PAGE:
WE MEET A SPECIAL DUO WHO PROVE LOSING YOUR SIGHT DOESN’T MEAN YOU LOSE YOUR FREEDOM TO RUN
How guide runners are helping visually impaired athletes hit the trail
I’m standing in the middle of a field in Wollaton Park, Nottingham, about to run blindfolded. As a complete adrenaline-phobe who avoids boats, is nervous of flying, won’t contemplate fairground rides and takes to downhill fells like a puppy encountering stairs for the first time, I’m wondering how I will cope with this.
I’m at the mercy of Tim Vincent, a guide for blind runner Nick Thorley, and we’re attached at the wrist by a leash around 30cm in length. If you’re familiar with Wollaton Park and its herds of roaming deer, you’ll know it has a whopping great hill leading up to Wollaton Hall, immortalised as Wayne Manor in The Dark Knight Rises. We’ve avoided the hill, though, and found a flat bit safe enough for me to make my blind running debut. There are few obstacles in the way – no trees, no low-hanging branches, no deer to negotiate. It’s not quite a cricket pitch, but certainly not your typical trail. The trickiest bit is the long grass we start off in.
Simple? Try telling that to my heart, which raises by 10 or 20 beats before we head off. It’s still pounding when we get on the move, even though we’re doing outside 10-minute mile pace. You take the ground for granted when you can see it, but with that luxury gone you have a closer connection. You feel every stride – each one a step into the unknown. In truth, though, before we stop I realise the experience isn’t half as scary as I’d imagined.
Now it’s my turn to guide Nick, who was born with retinitis pigmentosa and whose vision started to deteriorate
aged five, before disappearing completely aged 28. A few words of advice from Tim, like pointing out undulations and advising me to keep the leash short so your wrists are touching, are greatly appreciated. However, it’s such a huge responsibility that my heart-rate soon soars again.
I tell Nick we’re starting with a section of long grass, then we’re off. “Now into short grass,” “slight dip coming up”, “slight rise coming”. The inclines are such that you would barely notice them normally. I manage not to send Nick, who’s completed several ultras and marathons, to only his second ever fall. But let’s not get carried away – if I were guiding properly we could be negotiating everything from tree stumps to people to bins on narrow pavements.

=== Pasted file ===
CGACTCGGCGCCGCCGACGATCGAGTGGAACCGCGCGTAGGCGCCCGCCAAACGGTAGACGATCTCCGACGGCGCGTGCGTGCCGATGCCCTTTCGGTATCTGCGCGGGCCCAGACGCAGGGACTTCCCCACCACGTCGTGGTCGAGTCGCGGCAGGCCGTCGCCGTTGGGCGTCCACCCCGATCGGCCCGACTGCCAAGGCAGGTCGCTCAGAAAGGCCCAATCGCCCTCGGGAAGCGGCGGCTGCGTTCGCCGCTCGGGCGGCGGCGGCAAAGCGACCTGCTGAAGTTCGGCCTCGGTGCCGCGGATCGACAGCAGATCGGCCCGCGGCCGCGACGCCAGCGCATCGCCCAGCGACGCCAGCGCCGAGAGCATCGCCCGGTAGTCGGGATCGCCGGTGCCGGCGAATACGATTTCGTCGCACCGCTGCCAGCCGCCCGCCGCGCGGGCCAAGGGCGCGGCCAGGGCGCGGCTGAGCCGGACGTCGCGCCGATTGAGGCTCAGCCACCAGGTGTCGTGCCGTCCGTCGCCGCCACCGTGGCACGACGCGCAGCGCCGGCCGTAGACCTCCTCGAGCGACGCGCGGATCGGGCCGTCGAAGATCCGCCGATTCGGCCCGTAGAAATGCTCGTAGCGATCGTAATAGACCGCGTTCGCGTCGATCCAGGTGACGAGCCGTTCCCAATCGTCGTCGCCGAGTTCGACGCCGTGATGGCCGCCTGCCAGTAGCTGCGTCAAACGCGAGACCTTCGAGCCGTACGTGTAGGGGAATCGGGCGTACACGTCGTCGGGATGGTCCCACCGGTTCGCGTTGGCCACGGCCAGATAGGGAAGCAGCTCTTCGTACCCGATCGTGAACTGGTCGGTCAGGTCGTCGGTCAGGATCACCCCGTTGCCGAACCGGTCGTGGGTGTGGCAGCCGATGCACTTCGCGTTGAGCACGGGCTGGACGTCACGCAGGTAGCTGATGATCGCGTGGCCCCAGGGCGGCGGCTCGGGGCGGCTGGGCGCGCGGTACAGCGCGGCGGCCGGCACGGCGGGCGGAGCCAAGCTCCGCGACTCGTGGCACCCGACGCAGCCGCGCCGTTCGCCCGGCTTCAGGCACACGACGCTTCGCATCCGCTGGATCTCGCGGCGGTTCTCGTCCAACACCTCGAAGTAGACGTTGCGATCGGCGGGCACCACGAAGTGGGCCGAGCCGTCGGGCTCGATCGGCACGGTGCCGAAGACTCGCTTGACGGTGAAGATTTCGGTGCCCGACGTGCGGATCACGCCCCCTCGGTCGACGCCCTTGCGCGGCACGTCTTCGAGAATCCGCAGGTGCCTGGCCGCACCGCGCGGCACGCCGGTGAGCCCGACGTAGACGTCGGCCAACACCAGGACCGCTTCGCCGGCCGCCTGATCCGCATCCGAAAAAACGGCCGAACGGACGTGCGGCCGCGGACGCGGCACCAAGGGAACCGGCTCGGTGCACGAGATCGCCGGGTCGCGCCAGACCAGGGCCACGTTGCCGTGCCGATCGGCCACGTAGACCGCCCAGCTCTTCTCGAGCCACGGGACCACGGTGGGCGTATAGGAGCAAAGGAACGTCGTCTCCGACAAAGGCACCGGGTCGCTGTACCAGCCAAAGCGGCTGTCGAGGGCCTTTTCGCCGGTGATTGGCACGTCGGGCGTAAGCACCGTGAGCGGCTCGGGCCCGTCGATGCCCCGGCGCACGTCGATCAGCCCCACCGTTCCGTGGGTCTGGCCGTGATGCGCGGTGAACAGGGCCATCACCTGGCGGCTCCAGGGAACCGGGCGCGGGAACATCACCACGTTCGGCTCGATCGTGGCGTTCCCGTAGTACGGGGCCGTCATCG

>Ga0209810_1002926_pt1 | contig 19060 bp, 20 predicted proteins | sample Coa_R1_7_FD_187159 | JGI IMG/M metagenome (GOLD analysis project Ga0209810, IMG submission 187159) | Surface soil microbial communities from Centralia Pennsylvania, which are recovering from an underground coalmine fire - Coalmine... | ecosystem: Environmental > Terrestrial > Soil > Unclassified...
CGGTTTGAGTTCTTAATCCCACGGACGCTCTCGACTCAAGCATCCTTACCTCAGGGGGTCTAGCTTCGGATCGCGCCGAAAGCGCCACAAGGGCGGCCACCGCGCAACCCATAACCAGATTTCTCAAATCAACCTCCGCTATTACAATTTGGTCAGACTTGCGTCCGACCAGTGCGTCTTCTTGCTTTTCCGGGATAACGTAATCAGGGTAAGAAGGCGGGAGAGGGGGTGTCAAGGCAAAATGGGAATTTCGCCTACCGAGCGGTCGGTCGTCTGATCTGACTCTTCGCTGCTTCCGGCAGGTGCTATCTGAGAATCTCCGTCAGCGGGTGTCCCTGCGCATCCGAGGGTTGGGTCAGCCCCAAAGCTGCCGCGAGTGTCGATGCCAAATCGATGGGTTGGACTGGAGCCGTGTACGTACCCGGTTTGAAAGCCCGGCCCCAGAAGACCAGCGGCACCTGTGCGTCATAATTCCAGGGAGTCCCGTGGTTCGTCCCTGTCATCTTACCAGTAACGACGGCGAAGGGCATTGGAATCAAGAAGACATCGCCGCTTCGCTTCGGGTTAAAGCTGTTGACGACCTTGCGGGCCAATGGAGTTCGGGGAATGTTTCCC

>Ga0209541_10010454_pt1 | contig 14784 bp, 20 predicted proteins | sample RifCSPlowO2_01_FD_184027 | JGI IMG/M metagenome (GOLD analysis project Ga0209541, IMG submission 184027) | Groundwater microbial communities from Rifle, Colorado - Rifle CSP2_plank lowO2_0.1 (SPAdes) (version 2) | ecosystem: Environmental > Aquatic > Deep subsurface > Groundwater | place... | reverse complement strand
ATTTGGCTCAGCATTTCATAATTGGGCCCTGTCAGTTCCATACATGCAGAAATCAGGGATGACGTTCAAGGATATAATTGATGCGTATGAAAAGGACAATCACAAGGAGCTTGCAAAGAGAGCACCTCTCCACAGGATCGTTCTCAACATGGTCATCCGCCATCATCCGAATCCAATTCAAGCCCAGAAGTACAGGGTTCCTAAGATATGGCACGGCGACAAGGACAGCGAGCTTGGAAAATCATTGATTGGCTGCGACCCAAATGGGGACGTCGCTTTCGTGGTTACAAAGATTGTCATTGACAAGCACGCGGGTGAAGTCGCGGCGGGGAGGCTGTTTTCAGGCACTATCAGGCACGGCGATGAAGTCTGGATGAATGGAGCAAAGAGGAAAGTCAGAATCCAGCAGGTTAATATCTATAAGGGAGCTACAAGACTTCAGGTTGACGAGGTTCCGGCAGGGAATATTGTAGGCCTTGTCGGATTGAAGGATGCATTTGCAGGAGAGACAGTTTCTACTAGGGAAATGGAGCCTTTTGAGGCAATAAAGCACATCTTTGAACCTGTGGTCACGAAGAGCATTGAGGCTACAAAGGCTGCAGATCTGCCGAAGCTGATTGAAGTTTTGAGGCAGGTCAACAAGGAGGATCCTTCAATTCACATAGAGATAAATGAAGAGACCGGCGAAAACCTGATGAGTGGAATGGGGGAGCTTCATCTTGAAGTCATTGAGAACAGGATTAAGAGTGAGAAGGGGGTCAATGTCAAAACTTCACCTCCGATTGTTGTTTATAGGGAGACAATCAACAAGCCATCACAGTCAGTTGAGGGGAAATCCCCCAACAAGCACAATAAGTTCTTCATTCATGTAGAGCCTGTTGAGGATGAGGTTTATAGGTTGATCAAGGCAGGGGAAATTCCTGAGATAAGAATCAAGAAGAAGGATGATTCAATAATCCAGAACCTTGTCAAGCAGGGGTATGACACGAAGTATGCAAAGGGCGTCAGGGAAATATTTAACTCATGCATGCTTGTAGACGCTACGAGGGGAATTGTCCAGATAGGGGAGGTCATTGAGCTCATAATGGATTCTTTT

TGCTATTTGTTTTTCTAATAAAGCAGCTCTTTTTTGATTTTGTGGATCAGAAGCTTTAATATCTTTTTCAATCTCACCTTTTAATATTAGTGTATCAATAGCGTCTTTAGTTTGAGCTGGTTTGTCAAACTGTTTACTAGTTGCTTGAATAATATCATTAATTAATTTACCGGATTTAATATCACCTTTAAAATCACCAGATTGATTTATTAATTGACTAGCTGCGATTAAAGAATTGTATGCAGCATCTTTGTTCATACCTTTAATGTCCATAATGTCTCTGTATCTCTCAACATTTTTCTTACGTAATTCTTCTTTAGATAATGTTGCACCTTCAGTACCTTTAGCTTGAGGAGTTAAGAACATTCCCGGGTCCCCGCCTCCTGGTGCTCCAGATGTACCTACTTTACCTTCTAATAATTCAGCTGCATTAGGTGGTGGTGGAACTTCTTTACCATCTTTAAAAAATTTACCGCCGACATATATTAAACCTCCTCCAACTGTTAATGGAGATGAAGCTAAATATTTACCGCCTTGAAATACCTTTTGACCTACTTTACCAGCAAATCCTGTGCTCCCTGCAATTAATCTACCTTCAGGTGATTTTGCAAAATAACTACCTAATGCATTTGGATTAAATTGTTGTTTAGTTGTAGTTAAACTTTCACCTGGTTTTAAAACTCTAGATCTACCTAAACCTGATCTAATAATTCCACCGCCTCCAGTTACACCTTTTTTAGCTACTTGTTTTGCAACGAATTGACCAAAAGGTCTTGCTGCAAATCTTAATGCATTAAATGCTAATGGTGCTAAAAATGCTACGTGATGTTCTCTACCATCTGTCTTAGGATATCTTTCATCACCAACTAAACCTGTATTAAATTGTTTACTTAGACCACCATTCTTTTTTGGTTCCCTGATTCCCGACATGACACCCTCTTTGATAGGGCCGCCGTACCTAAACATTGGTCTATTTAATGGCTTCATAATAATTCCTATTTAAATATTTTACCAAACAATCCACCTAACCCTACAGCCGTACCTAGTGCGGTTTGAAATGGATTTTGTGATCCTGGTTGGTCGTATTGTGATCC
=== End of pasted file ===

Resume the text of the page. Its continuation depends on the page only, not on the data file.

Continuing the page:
Tim, an experienced runner who was a friend of Nick’s before the latter began running in 2015, says: “It’s not as hard as you think it’s going to be. We started off very steady on an old disused railway line that had been turned into a path, so it was pretty flat and wide and we could just keep going.
“I got confidence from that. Then we started running on the streets, which was harder.
“I’d feel awful if I ever hurt Nick or if my guiding in a race caused someone else to get hurt by clipping their heels and knocking them flying. But it’s never happened, in all the miles we’ve run together. It’s nowhere near as hard as you think it’s going to be. Start off small, start off safe, build up your confidence, and build up that trust.”
That trust isn’t to be underestimated. Nick calls Tim his friend rather than his guide, and you have to get on when you could spend so much time together. Their longest guided run was the Dukeries 40 trail race in Nottinghamshire. “That was a long eight and a half hours,” jokes Tim, but they say they’ve never fallen out.
Runner and guide have to be compatible when it comes to pace. The guide could be slightly quicker, but not so much that it’s a bind for them to run so slowly. Nick, who does most of his running on a treadmill at home, says: “A couple of times I’ve run with people and I’ve really wanted to get a PB but then they’ve tired. That’s where it becomes harder to find the right partner.”
That’s where the Find A Guide scheme comes in. Run by England Athletics in conjunction with British Blind Sport, it’s a training and licence scheme for runners that provides a searchable database. The training isn’t a requirement when it comes to guiding someone in an event – Tim himself is self-taught – but it would definitely be of use when it comes to your confidence.
Tim’s right behind anyone who wants to try it. “I find it rewarding because running has really helped me in my life,” he says. “So to share that with someone who perhaps wouldn’t be able to do those longer off-road runs without a bit of help is hugely rewarding for me. I’d encourage anyone to have a go at it.”
‘START OFF SMALL, START OFF SAFE. BUILD UP YOUR CONFIDENCE AND BUILD UP TRUST.’ Tim Vincent, guide runner
Tim Vincent (left) has guided Nick Thorley on a 40-mile trail run
Paul Halford treads gingerly as he guides Nick Thorley after receiving advice from Tim Vincent (inset)
Nottingham’s Wollaton Park is full of easy trails that are suitable for guided running